1. In order to better communicate with first-year students, we would like to coordinate with first-year UGAs to speak at floor meetings about our organizations and spaces. The goal of these meetings would be to make first-years feel more comfortable entering our spaces and asking for help should they need it. The Greek Letter Organizations and Societies (GLOS) office will approve of the curriculum beforehand.
  2. We would also like to give the first-year UGAs the phone numbers of all GLO presidents and risk-managers. Thus, if a first-year reaches out to his or her UGA for help in a potentially risky situation at a Greek house, this UGA can contact the leadership of this house so that the first-years in question can receive more immediate assistance.
  3. During Tier III events, we propose that first-year students receive a specific hand stamp identifying them. This way, sober monitors can specifically watch out for them at key locations such as at the door, in the stairwells, and on the dance-floor. This added scrutiny enables our risk-management teams to identify problems concerning first-years and efficiently provide immediate assistance.

Updating Our Physical Plants

We hope to partner with the College to revamp basement spaces, creating a cleaner and safer social environment. Revamping GLO basements to include additional seating and tables in segments of the basements may allow for more diverse social interactions and slower rates of drinking. We look forward to working with the College to redesign parts of GLO basements to move away from an “all-pong” environment by reducing the number of pong tables in each basement.

Faculty and Staff Advisors

In order to bridge the gap between the Dartmouth faculty and the Greek system, we recommend that every GLO should have a male and female faculty advisor. The advisors should be faculty and staff members who are passionate about engaging in learning opportunities with students outside the classroom and will serve to both help students with their academic needs and voice the concerns of the alumni and faculty to each individual house. We respectfully request that the College provide support and advice in the search for two faculty advisors for each Greek house.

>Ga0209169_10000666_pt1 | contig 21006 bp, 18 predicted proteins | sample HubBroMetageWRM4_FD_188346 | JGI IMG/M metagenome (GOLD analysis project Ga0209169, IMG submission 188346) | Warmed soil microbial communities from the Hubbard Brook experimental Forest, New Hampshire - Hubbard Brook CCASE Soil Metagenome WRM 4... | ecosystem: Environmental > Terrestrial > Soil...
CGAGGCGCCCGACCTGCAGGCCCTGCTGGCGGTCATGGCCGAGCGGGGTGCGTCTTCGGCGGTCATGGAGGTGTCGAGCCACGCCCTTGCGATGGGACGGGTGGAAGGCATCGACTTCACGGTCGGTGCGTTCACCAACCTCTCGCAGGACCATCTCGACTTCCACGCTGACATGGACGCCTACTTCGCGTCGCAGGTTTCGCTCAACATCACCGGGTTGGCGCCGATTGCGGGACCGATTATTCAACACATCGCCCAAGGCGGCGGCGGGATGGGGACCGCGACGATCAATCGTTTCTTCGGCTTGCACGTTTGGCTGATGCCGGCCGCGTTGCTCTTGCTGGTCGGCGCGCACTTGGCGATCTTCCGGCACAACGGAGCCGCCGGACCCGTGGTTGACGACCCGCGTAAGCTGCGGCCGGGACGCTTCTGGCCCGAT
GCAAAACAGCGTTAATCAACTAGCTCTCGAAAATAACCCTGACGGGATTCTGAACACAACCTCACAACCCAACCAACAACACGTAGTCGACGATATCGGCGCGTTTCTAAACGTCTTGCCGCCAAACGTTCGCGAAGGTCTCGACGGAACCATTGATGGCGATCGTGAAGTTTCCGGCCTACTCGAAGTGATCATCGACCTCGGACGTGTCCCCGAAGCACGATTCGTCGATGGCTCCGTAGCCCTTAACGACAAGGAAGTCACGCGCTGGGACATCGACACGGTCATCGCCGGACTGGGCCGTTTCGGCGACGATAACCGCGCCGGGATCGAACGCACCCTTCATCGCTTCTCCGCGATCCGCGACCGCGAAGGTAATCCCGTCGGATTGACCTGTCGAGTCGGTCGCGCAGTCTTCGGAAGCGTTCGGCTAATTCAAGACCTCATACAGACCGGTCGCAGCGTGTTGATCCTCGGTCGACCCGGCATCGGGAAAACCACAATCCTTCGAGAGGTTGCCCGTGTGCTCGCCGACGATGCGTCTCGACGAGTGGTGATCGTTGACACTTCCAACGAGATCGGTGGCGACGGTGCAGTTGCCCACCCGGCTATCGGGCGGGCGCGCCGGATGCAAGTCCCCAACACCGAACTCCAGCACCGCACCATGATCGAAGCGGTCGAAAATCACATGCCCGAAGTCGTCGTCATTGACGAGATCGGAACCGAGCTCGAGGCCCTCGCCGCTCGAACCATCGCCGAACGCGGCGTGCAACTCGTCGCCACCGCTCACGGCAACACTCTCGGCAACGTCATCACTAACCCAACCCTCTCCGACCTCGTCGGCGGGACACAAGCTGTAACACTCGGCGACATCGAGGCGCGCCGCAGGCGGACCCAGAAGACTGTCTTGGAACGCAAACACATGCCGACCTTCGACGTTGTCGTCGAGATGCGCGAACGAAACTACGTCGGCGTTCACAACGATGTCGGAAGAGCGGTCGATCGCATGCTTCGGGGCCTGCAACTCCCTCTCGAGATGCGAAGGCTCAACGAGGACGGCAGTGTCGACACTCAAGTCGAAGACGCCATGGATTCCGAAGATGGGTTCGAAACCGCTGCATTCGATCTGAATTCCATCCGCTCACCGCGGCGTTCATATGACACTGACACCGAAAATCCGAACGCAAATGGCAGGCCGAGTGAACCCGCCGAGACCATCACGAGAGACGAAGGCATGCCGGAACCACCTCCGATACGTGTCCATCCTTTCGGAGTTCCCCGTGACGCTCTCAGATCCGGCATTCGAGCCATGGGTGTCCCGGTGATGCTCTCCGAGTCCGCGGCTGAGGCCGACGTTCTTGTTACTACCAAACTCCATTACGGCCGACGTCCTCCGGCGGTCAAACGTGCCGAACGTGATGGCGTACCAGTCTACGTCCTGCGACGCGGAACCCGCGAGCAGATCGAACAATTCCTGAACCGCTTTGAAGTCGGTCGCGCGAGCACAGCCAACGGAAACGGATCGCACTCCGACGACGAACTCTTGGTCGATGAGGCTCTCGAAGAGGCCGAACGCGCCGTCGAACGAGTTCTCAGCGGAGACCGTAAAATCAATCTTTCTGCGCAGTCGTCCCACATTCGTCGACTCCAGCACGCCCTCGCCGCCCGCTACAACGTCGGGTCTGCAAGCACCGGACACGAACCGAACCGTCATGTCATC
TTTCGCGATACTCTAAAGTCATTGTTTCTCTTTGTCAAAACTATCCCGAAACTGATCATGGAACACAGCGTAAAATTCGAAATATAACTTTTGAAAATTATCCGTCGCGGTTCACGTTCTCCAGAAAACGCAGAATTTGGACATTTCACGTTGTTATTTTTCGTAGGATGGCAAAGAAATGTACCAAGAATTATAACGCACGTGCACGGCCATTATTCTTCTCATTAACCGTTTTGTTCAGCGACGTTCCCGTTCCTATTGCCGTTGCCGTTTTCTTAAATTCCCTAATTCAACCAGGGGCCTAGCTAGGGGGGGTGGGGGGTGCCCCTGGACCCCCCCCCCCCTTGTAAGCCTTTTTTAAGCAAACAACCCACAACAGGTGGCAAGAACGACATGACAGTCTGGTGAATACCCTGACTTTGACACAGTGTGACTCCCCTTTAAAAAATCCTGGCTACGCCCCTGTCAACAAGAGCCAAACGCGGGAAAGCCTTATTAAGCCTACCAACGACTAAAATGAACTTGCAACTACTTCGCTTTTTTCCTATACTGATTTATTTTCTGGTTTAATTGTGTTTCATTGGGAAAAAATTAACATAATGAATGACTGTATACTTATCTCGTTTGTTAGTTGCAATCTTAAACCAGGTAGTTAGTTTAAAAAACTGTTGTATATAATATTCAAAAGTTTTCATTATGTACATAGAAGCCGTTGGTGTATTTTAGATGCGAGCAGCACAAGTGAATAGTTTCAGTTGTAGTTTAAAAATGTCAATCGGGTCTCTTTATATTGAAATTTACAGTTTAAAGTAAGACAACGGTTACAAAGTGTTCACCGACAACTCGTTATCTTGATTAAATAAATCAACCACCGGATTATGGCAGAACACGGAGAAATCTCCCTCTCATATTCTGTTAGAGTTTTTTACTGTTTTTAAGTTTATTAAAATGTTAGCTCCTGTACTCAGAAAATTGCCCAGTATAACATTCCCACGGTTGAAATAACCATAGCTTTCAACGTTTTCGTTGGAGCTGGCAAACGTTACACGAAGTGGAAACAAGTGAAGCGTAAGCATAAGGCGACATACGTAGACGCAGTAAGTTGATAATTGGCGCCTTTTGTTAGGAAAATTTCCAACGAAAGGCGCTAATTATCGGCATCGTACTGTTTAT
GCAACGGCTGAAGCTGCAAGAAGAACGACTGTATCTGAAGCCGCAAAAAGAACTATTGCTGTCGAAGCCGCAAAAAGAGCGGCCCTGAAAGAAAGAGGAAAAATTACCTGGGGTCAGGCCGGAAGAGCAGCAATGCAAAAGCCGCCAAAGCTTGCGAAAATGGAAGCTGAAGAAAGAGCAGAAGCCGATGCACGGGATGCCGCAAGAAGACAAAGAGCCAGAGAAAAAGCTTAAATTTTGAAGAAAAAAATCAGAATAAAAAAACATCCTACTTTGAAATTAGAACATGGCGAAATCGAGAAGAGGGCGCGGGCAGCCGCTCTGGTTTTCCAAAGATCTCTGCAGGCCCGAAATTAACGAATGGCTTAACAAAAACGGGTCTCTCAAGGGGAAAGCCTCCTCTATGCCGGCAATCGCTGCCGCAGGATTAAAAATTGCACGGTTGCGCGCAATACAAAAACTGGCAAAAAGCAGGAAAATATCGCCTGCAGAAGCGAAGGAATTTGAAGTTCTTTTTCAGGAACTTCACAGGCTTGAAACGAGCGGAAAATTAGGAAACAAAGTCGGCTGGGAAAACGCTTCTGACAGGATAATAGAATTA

Suggested responsibilities of the faculty advisors include:

  1. Open office hours for members of their own chapter in order to provide academic help, major/minor advising, or assistance with the D-Plan, among other services. The advisors can provide one-on-one assistance to students and help connect them to the appropriate resources if necessary.
  2. We ask that the advisors attend academic events of their own chapter. Events bringing professors to the chapter, presentations of academic endeavors by members, or academic forums at the chapter will present many opportunities for advisors to better understand the academic climate of the chapter and work to improve this aspect of Greek life.
  3. The advisors should communicate with the new member educators and academic chair of the chapter to promote academic excellence. The advisors should review the academic performance of the chapter and communicate any concerns they might have to the academic chair.
  4. At least once per term, the advisors should speak to the chapter as a whole in order to communicate ideas and/or concerns about non-academic issues involving the chapter.
  5. We ask that all Greek houses, with aid from the College, determine their faculty and/or staff advisors by the end of the academic year.

Inclusivity

We reaffirm our commitment to making our organizations and spaces inclusive to the Dartmouth community. Already, the Greek system has taken steps to ensure that all who interact with our organizations, whether as a member or a guest, are comfortable. We have made it clear to our members that we hold them to the highest standards. We as a community have our own Greek-specific reporting mechanisms in place that anyone can use to report a bias incident or hazing incident pertaining to a Greek organization or space. These channels of communication were created to ensure that our members and member organizations are held accountable for their actions.

In keeping with the values of the Greek system, we recommend that all GLO members attend at least one OPAL Inclusivity and Outreach training as part of mandatory new member education.

In addition, we recommend that each GLO co-host a termly discussion with a non-Greek student group such as Inter-Group Dialogue to further educate members on issues of community (e.g. race, gender, class, sexual orientation). Through this platform we hope to promote cultural sensitivity and a welcoming environment for all students on campus.